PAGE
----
Pickering involved a contentious school tax vote where the Board of Education ("Board") successfully won approval for a new school bond after two attempts. (12) Subsequently, the Board twice failed to raise taxes to fund certain programs for the school. (13) Two days before the second vote, the superintendent for the Board published a letter in the local newspaper urging support of the tax increase. (14) In response, Marvin Picketing, a school teacher, wrote a letter to the newspaper attacking the Board's handling of the bond issue, alleging that the superintendent would not allow the teachers or other workers from the school to speak out opposing or criticizing the bond issue. …

The rest of this article is only available to active members of Questia

Sign up now for a free, 1-day trial and receive full access to:

  • Questia's entire collection
  • Automatic bibliography creation
  • More helpful research tools like notes, citations, and highlights
  • Ad-free environment

Already a member? Log in now.

Notes for this article

Add a new note
If you are trying to select text to create highlights or citations, remember that you must now click or tap on the first word, and then click or tap on the last word.
One moment ...
Default project is now your active project.
Project items

Items saved from this article

This article has been saved
Highlights (0)
Some of your highlights are legacy items.

Highlights saved before July 30, 2012 will not be displayed on their respective source pages.

You can easily re-create the highlights by opening the book page or article, selecting the text, and clicking “Highlight.”

Citations (0)
Some of your citations are legacy items.

Any citation created before July 30, 2012 will labeled as a “Cited page.” New citations will be saved as cited passages, pages or articles.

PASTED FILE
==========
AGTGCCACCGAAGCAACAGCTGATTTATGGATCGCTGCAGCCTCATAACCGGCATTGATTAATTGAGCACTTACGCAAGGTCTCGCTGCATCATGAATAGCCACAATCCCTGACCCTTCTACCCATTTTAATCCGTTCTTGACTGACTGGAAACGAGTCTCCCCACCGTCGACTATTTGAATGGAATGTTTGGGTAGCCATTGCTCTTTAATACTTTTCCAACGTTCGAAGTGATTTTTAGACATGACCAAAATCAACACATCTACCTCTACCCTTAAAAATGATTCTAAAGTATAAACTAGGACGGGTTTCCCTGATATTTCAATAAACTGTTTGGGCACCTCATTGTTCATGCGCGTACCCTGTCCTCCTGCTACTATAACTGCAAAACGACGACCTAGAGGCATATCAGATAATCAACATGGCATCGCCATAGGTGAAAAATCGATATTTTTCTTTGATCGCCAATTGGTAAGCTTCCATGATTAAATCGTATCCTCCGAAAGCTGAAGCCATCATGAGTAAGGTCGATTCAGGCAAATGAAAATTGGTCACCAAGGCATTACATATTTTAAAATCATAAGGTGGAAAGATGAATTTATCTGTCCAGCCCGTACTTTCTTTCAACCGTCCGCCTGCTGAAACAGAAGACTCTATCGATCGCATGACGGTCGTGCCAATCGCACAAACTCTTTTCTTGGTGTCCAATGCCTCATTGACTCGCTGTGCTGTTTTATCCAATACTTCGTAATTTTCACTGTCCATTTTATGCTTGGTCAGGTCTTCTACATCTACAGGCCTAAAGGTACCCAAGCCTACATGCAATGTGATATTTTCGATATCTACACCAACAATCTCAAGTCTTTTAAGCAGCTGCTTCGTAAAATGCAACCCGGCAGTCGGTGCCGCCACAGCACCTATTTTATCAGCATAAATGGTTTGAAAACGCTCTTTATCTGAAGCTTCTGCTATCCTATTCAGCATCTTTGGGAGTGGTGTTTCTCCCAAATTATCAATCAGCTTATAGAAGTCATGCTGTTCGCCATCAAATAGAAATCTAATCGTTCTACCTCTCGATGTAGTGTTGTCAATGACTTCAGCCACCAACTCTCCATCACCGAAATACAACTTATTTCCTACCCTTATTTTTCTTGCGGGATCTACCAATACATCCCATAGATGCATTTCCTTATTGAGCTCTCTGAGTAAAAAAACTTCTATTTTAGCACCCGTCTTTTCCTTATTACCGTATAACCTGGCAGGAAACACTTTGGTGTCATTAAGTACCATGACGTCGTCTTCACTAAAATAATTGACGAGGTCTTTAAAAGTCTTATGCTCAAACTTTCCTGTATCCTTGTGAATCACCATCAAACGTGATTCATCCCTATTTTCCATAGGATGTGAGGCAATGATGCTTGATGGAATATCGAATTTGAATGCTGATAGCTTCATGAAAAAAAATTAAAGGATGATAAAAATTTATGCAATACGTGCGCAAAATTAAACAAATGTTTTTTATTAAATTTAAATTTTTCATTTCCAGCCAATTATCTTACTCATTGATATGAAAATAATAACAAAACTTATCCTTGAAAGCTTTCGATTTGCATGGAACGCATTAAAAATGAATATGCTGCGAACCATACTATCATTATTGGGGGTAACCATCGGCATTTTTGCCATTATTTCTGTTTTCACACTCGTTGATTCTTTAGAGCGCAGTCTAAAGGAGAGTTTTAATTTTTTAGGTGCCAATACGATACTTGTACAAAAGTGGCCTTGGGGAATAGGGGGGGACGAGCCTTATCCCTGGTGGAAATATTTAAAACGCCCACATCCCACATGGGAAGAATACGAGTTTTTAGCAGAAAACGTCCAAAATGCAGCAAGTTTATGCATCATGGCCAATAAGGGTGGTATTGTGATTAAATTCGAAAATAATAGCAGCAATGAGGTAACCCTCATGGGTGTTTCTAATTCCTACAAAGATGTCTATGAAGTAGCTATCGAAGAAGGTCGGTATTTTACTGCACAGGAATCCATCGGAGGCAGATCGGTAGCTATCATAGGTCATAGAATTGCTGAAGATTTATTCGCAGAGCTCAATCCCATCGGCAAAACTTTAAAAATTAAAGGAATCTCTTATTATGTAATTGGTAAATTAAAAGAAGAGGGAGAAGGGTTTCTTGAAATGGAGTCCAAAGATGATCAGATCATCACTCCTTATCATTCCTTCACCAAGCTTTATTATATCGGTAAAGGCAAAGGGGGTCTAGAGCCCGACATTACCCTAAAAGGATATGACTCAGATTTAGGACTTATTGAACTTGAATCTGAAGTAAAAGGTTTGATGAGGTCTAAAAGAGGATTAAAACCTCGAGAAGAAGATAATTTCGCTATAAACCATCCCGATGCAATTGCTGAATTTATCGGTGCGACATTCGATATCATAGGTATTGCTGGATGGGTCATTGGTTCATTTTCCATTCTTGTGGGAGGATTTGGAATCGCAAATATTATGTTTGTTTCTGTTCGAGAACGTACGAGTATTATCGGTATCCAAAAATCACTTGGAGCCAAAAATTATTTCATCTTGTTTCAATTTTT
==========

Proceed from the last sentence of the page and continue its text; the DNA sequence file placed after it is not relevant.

We also added the ability to view new citations from your projects or the book or article where you created them.

Notes (0)
Bookmarks (0)

You have no saved items from this article

Project items include:
  • Saved book/article
  • Highlights
  • Quotes/citations
  • Notes
  • Bookmarks
Notes
Cite this article

Cited article

Style
Citations are available only to our active members.
Sign up now to cite pages or passages in MLA, APA and Chicago citation styles.

(Einhorn, 1992, p. 25)

(Einhorn 25)

1

1. Lois J. Einhorn, Abraham Lincoln, the Orator: Penetrating the Lincoln Legend (Westport, CT: Greenwood Press, 1992), 25, http://www.questia.com/read/27419298.

Cited article

The Garcetti Test: Limiting a Public Employee's Freedom of Speech and the Constitutional Implications on Academic Speech: Garcetti V. Ceballos
Settings

Settings

Typeface
Text size Smaller Larger Reset View mode
Search within

Search within this article

Look up

Look up a word

  • Dictionary
  • Thesaurus
Please submit a word or phrase above.
Print this page

Print this page

Why can't I print more than one page at a time?

Full screen

matching results for page

Cited passage

Style
Citations are available only to our active members.
Sign up now to cite pages or passages in MLA, APA and Chicago citation styles.

"Portraying himself as an honest, ordinary person helped Lincoln identify with his audiences." (Einhorn, 1992, p. 25).

"Portraying himself as an honest, ordinary person helped Lincoln identify with his audiences." (Einhorn 25)

"Portraying himself as an honest, ordinary person helped Lincoln identify with his audiences."1

1. Lois J. Einhorn, Abraham Lincoln, the Orator: Penetrating the Lincoln Legend (Westport, CT: Greenwood Press, 1992), 25, http://www.questia.com/read/27419298.

Cited passage

Thanks for trying Questia!

Please continue trying out our research tools, but please note, full functionality is available only to our active members.

Your work will be lost once you leave this Web page.

For full access in an ad-free environment, sign up now for a FREE, 1-day trial.

Already a member? Log in now.